“I love this song,” Mrs. Gelson said as she admired herself in the mirror.
Nora tuned in to the sentimental song coming from the small stereo in the back of the shop.
Mrs. Gelson sighed and patted her helmet of white hair. “Makes me miss my Bill. He used to sing this to me.”
Right, Nora thought as she pasted a smile on her face. This would be the same Bill who left his wife and three kids to play poker two nights a week, regardless of whether or not there was enough food in the house. The fact that the money he lost might be needed for the phone bill or shoes for the kids had never occurred to him. And Mrs. Gelson hadn’t said a word in protest. The old couple had been married forty years when Bill had “gone to his reward,” as Mrs. Gelson had put it. At least the bastard hadn’t borrowed against his life insurance, Nora thought grimly. So although she was far from well off, his widow’s last days would be better than her years with him.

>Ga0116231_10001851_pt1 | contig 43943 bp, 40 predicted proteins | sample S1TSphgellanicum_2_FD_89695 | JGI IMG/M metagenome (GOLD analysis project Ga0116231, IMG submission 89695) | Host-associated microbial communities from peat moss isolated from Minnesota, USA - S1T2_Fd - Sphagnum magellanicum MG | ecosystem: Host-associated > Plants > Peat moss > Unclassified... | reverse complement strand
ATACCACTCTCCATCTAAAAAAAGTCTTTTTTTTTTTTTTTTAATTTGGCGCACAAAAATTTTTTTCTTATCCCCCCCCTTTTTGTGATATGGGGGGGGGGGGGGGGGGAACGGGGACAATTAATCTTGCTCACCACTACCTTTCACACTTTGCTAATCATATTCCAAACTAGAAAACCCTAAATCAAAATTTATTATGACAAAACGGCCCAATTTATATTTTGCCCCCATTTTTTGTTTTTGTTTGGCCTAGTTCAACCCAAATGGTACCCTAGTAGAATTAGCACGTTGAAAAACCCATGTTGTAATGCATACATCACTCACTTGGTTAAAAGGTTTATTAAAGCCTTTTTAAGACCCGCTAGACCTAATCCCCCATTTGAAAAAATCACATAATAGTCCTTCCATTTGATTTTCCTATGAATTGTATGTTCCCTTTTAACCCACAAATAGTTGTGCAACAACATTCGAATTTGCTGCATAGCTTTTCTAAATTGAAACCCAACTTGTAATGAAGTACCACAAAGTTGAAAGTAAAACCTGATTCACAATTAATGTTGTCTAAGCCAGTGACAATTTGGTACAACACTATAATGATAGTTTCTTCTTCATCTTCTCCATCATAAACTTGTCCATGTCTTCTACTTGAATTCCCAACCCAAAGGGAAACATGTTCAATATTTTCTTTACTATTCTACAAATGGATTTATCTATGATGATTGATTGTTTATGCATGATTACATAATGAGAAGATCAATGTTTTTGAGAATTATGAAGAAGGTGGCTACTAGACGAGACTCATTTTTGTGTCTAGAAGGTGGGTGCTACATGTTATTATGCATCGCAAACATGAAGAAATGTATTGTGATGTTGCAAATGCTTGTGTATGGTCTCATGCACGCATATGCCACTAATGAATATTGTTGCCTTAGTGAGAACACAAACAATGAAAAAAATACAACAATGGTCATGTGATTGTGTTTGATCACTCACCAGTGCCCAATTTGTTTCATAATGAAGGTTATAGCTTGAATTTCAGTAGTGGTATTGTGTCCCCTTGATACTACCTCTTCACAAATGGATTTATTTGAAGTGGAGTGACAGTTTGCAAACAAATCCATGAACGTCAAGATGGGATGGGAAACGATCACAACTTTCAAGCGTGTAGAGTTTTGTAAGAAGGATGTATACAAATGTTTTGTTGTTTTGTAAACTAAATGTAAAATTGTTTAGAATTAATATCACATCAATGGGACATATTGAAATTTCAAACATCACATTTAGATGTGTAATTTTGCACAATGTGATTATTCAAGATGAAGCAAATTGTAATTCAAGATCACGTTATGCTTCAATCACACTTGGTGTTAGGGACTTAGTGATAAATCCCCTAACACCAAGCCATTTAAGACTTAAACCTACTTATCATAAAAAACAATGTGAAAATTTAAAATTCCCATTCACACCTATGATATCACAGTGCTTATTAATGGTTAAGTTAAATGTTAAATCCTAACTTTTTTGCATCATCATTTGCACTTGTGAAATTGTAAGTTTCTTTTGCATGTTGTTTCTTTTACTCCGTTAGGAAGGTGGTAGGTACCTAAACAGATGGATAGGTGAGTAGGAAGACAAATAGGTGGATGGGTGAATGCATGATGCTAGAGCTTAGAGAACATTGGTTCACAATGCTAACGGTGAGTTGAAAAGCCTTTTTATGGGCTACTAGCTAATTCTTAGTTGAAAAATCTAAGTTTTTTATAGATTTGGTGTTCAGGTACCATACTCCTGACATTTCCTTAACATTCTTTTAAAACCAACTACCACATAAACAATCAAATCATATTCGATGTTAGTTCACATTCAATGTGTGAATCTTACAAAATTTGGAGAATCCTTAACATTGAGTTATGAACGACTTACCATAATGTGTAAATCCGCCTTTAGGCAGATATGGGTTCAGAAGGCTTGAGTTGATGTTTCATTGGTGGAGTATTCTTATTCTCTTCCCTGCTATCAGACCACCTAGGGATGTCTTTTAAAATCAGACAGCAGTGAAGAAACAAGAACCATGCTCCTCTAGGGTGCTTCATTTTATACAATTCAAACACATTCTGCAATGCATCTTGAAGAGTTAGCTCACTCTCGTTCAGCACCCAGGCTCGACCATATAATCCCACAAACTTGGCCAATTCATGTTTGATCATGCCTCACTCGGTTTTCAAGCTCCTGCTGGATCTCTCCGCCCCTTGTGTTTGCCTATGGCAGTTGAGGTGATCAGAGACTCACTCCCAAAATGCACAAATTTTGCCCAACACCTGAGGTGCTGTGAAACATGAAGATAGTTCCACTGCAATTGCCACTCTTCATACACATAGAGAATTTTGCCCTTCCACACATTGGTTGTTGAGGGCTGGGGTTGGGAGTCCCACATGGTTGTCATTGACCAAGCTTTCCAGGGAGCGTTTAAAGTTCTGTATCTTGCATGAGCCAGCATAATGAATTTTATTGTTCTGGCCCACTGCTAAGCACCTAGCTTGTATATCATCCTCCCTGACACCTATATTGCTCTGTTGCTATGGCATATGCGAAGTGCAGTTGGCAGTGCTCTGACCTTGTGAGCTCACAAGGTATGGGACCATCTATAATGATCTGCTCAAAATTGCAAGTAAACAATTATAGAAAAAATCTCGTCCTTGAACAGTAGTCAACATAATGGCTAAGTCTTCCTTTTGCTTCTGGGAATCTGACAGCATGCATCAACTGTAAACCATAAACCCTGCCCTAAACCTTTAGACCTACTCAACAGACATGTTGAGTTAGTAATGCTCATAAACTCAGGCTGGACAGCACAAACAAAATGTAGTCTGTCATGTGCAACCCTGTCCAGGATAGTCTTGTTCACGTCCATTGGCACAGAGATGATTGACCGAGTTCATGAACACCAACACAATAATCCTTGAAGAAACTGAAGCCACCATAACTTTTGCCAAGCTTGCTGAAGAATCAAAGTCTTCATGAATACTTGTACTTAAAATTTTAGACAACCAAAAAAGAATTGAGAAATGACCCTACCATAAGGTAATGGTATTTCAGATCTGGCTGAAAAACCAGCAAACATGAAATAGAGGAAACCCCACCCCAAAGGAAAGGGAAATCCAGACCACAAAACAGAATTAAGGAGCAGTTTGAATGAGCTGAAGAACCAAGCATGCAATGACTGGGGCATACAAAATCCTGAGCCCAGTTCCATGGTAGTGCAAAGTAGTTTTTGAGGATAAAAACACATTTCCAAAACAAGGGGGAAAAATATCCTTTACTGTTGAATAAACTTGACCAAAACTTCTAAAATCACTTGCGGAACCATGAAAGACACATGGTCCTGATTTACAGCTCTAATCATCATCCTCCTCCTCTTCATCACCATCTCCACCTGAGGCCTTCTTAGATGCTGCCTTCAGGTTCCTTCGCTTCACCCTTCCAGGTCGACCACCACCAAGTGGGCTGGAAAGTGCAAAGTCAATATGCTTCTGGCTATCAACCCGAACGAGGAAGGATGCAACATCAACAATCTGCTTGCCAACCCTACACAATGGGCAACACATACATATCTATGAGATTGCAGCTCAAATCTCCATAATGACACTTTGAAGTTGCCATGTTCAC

But Mrs. Gelson wouldn’t see it that way. Now that Bill was gone, he was a saint and Mrs. Gelson lived to tell stories about his greatness.
“You always said your husband was a romantic,” Nora said warmly, telling the lie that her client wanted to hear. Because it was kind and the right thing to do. Because most women seemed to have convenient memories where men were concerned. Not that Nora had that problem. She had an excellent memory and she never made the same mistake twice.
Mrs. Gelson handed her a ten dollar bill and waited for her two dollars change. Then she dropped one of the bills onto Nora’s station, gave a wave and started for the front door.
Nora stared at the single dollar. She was never going to make any money if she didn’t start raising her prices. Actually she had…several times over the past ten years. However, there were certain customers who couldn’t afford more, so she didn’t charge them more. There were the seniors on limited incomes. Debbie Watson, whose husband had run off, leaving her with four kids and a pile of bills. And nearly a half dozen others in similar circumstances.